This little bear went to Stanley Park

“The late Alasdair Cairns Russell (l.) created a character about a Whistler bear cub that travelled to Vancouver in a garbage truck. A book inspired by his notes and drawings has now been published by his mother.” FULL STORY

One man’s passion for Passchendaele

It wasn't exactly Steve Fonyo running across Canada.

November 08th, 2016

This "grieving soldier" statue in Fernie graces the cover of Remembered in Bronze and Stone.

But Alan MacLeod’s Great Canadian Statue Hunt required dedication and stamina.


Having had a great uncle who fought in World War I, Nova Scotia-born-and-raised Alan MacLeod of Victoria commenced an unprecedented odyssey in 2011, searching across Canada to document and showcase all military statuary erected between 1918 and 1929 that features a figure of a Canadian soldier in bronze or stone.

His resulting compendium, Remembered in Bronze and Stone: Canada’s Great War Memorial Statuary (Heritage $24.95), profiles 130 distinctive Great War memorials with family histories of the fallen and biographies of the craftsmen who made the statues.

macleod-allan-book-jacetCoeur de Lion MacCarthy’s Winged Victory statues commissioned by the CPR for their rail stations in Montreal, Winnipeg, and Vancouver are perhaps the most recognizable. There are statues from each province, representative works by well-known sculptors such Alfred Howell in Ontario and New Brunswick; as well as statures by Sydney March and George William Hill; but most of the sculptors are unheralded. Many of the sculptors were unnamed artisans in Italy where many of the statues were made.

British Columbia has relatively few statues erected in comparison to the number of those who served–but the B.C. statues are no less interesting.

The book’s cover shows Emanuel Hahn’s “grieving soldier” statue located at Fernie, B.C. It’s one of ten similar statues credited to Hahn’s design that can be found across the country. The original that first appeared at Westville, Nova Scotia in 1921 was something of a Cadillac, a status symbol for communities who wanted to show how much they cared, but only one other copy was bronze like the original. The other eight were granite, carved by craftsmen using the same scale and Hahn design. Some have since suffered due to preservation issues. “The imitations are not all equally well executed,” MacLeod writes, “and not every carver felt obligated to pay slavish homage to the Hahn original.”

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Alan MacLeod

MacLeod also recalls how 7,000 people gathered in New Westminster on Remembrance Day in 1922 to witness the dedication of a new Board of Trade-sponsored war memorial representing a bronze, wounded soldier wearing a head bandage and no helmet. With his bayonet mounted, he peers over his soldier, seemingly ready for action, but also contemplative. A soldier named Major Jackson envisaged the design and A. Fabri was the Italian sculptor who produced it. The event was the subject of a Saturday Night magazine article.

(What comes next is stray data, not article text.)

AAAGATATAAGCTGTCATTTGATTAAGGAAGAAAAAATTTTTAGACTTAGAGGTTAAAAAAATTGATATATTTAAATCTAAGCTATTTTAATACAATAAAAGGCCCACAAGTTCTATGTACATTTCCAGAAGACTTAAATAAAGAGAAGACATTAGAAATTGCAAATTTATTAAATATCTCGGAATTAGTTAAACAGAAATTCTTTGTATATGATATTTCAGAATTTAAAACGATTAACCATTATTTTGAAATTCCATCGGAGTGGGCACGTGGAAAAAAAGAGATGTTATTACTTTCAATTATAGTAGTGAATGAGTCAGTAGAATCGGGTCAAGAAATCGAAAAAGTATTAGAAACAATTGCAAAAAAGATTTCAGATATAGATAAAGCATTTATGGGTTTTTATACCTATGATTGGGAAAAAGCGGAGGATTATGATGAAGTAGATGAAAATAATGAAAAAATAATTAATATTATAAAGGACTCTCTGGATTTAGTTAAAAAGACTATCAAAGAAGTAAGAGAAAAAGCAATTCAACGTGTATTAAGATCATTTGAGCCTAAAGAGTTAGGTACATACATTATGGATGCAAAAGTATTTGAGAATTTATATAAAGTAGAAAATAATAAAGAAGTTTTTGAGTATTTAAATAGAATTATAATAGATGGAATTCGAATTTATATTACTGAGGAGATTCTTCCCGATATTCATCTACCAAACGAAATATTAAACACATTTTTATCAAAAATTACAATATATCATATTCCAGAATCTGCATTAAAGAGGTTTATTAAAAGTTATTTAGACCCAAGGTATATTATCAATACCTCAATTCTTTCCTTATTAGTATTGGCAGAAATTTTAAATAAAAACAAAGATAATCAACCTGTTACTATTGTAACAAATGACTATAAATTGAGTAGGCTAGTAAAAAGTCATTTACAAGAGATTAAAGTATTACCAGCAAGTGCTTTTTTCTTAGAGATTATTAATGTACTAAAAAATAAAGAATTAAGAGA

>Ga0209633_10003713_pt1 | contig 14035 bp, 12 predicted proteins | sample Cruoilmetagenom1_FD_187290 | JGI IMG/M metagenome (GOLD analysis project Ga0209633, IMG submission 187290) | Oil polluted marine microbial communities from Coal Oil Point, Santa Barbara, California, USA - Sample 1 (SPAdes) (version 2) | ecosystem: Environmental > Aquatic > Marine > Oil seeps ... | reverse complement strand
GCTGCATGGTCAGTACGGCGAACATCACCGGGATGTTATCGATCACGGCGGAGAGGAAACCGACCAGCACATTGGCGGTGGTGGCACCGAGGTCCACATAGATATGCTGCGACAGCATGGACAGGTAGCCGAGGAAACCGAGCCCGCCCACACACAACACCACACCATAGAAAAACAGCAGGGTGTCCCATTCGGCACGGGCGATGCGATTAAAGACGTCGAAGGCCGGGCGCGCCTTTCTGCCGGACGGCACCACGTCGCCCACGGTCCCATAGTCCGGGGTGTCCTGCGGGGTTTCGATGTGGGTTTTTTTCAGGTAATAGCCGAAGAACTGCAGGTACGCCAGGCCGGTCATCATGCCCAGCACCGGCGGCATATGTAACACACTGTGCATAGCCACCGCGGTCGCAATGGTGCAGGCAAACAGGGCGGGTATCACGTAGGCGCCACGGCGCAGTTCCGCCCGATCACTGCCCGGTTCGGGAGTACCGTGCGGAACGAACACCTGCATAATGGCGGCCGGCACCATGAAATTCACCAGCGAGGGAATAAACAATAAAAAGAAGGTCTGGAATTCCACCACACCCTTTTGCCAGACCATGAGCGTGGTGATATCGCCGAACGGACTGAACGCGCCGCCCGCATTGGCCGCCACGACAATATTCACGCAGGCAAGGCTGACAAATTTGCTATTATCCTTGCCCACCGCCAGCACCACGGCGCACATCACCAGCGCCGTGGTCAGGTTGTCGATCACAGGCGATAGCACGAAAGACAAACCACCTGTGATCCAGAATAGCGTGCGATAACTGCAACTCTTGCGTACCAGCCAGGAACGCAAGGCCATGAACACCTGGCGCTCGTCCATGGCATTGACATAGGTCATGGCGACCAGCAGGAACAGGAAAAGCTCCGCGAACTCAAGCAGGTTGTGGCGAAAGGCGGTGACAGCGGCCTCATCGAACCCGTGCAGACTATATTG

“The figure wears the green patina typical of bronzes exposed to the elements for an extended time,” MacLeod writes, “a patina that only enhances its effect. Because it is bronze rather than marble, the head-bandaged soldier of New Westminster retains all of its 1922 physical integrity–it is as vivid, evocative and impressive as it was on the occasion of its unveiling.”

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“A face only a mother could love.”

The striking bronze soldier on a granite base at the northeast corner of the B.C. Legislature grounds is credited to Sydney March (1876-1968). We learn he was one of eight siblings who were sculptors, including Vernon March who was chiefly commissioned to undertake a World War I memorial in Ottawa that was commenced in 1926 and not completed until it was finally dedicated by King George VI in 1939–just before World War II was started.

“Sidney March’s Victoria soldier takes a back seat to none of his other sculptures,” MacLeod writes. “The soldier is unique–in contrast to most of his stone and bronze comrades across the country, he is not handsome, he is not young, his face is one only a mother could love.

“He is a worn, weathered, ancient-looking infantryman wielding his Lee-Enfield, bayonet mounted, ready to deal with the enemy. Weather-beaten face notwithstanding, this is one of the finest war-monument soldiers in Canada.”

Approximately 60,000 Canadians died as a result of the so-called Great War. For a new generation of Canadians who have never heard of Ypres, the Somme, Vimy and Passchendaele, Remembered in Bronze and Stone is a novel approach to education.

The project began after MacLeod came across a remarkable bronze statue in Westville, Nova Scotia. MacLeod became curious about finding similar statues, gathering materials for illustrated talks he presented to members of the Western Front Association and other organizations. After a talk for the WFA’s Pacific Coast branch, military historian-turned-novelist Sidney Allinson of Victoria urged him to write a book. Allinson became an enthusiastic supporter along with two other significant and prolific B.C. authors who are WFA members, Wayne Ralph, who served as a critical reader, and Barry Gough, helped him find his publisher.

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The head-bandaged soldier of New Westminster.

Alan Livingstone MacLeod studied English at Dalhousie University and worked in Nova Scotia and British Columbia in the field of labour relations prior to retirement. 978-1-77203-152-2

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